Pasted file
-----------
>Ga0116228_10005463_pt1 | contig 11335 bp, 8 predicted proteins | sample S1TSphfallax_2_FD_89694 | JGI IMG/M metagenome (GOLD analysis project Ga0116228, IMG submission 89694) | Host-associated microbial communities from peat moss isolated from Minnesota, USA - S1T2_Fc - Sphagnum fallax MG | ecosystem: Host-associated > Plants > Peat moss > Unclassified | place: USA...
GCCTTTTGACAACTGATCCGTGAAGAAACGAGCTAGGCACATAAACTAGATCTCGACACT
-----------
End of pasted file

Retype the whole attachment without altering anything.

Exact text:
>Ga0116228_10005463_pt1 | contig 11335 bp, 8 predicted proteins | sample S1TSphfallax_2_FD_89694 | JGI IMG/M metagenome (GOLD analysis project Ga0116228, IMG submission 89694) | Host-associated microbial communities from peat moss isolated from Minnesota, USA - S1T2_Fc - Sphagnum fallax MG | ecosystem: Host-associated > Plants > Peat moss > Unclassified | place: USA...
GCCTTTTGACAACTGATCCGTGAAGAAACGAGCTAGGCACATAAACTAGATCTCGACACT